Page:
“Antimicrobial resistance (AMR) threatens the effective prevention and treatment of an ever-increasing range of infections caused by bacteria, parasites, viruses and fungi. AMR is an increasingly serious threat to global public health that requires action across all government sectors and society.” (WHO).
The work here is a coloured interpretation of a recent demonstration, and study on the emergence of antibiotic resistance, via evolutionary processes (The MegaPlate Study).
The purple coloured bacterium is resistant to the antibiotic Cloxacillin and so moves and spreads through the swim agar which is impregnated with the antibiotic. At first the red pigmented bacteria is sensitive to Cloxacillin and so its growth and movement are severely restricted.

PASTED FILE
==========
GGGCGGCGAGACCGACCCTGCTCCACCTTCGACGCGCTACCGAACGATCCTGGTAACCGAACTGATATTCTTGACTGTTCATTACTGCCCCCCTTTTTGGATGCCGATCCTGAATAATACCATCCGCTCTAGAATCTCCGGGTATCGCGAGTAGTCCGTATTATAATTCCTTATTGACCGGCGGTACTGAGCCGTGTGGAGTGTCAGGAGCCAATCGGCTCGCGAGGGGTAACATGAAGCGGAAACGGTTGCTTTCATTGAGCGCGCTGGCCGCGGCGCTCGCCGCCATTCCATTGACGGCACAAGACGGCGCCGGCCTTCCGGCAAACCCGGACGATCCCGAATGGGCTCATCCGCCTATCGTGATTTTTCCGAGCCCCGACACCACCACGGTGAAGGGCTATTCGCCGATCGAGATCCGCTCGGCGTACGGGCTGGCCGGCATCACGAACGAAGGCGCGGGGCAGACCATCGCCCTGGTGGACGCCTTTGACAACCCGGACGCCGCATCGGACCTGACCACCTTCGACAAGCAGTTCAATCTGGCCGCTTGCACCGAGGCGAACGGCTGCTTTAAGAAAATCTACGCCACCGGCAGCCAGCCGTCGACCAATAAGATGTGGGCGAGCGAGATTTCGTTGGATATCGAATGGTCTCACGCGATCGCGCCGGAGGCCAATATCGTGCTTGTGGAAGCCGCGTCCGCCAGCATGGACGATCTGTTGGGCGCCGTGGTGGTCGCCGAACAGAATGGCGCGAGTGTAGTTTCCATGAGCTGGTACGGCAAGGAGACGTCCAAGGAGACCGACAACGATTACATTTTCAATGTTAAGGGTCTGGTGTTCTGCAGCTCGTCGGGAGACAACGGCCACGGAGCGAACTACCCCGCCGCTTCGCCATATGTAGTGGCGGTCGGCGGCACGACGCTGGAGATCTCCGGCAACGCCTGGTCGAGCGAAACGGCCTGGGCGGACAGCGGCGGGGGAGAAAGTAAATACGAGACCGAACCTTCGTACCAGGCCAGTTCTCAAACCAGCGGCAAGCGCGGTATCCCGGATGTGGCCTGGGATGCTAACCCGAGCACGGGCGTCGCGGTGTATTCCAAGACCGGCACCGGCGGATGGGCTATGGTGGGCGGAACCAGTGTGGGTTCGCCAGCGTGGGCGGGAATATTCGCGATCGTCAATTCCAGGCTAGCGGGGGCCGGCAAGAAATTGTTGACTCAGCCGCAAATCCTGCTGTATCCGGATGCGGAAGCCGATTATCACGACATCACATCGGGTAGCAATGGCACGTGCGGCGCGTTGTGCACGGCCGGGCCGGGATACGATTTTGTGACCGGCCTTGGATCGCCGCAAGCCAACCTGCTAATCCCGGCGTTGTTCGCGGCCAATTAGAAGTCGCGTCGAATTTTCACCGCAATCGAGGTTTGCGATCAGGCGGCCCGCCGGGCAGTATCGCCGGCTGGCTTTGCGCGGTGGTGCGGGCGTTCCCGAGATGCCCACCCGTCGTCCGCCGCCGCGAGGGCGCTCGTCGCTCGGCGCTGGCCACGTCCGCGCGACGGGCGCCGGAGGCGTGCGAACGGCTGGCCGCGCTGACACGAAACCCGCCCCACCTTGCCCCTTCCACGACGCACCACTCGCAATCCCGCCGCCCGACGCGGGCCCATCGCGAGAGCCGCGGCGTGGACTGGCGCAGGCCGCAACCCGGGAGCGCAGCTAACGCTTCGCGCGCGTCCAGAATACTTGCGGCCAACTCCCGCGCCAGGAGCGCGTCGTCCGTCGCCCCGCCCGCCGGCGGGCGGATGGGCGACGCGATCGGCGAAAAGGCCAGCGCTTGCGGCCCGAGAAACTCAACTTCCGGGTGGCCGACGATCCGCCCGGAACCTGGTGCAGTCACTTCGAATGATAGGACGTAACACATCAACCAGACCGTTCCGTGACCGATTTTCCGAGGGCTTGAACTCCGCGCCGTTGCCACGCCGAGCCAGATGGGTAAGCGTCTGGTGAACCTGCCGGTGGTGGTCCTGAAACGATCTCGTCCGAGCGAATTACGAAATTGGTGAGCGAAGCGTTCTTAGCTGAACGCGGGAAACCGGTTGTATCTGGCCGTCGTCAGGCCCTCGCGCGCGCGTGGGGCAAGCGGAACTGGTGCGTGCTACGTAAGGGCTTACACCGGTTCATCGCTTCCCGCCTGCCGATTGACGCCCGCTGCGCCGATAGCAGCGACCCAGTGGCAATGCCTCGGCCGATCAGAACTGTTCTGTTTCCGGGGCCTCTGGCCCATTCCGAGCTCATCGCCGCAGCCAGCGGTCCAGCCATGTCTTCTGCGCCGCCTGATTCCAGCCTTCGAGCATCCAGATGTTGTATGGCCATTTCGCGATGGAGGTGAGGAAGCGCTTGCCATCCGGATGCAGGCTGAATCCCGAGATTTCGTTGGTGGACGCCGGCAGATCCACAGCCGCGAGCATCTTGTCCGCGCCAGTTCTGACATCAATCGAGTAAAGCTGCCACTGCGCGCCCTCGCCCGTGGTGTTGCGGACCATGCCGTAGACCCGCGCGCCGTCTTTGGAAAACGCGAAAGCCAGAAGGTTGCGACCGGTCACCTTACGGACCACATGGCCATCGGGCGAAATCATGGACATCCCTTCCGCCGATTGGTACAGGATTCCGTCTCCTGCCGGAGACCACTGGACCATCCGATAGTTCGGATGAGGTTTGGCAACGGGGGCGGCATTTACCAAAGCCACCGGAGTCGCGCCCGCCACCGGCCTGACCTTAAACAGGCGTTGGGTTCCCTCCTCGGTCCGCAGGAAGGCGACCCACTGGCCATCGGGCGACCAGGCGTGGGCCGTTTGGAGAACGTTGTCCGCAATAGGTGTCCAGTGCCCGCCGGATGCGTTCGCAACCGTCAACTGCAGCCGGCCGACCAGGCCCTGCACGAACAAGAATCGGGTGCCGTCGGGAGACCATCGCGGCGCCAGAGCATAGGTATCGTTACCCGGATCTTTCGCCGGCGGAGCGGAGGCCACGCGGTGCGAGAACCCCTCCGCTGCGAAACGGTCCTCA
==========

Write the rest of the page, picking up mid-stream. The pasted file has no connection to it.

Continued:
After two days of incubation Cloxacillin resistant purple continues to grow and spread, whilst red is restricted by its Cloxacillin sensitivity.
On day three, purple continues to thrive and spread, but now red has also evolved resistance to Cloxacillin, and so now has begun to grown and spread.
On day four, both purple and red are fully resistant to Cloxacillin and grow and spread freely in its presence (image below). So it goes and will always go. We live in a world where bacteria have for billions of years, and will continue to do so, solve complex problems of a biological nature, not for our benefit, but purely theirs. For me there is a particular fission in this work as Cloxacillin once saved me from a life-threatening bacterial infection.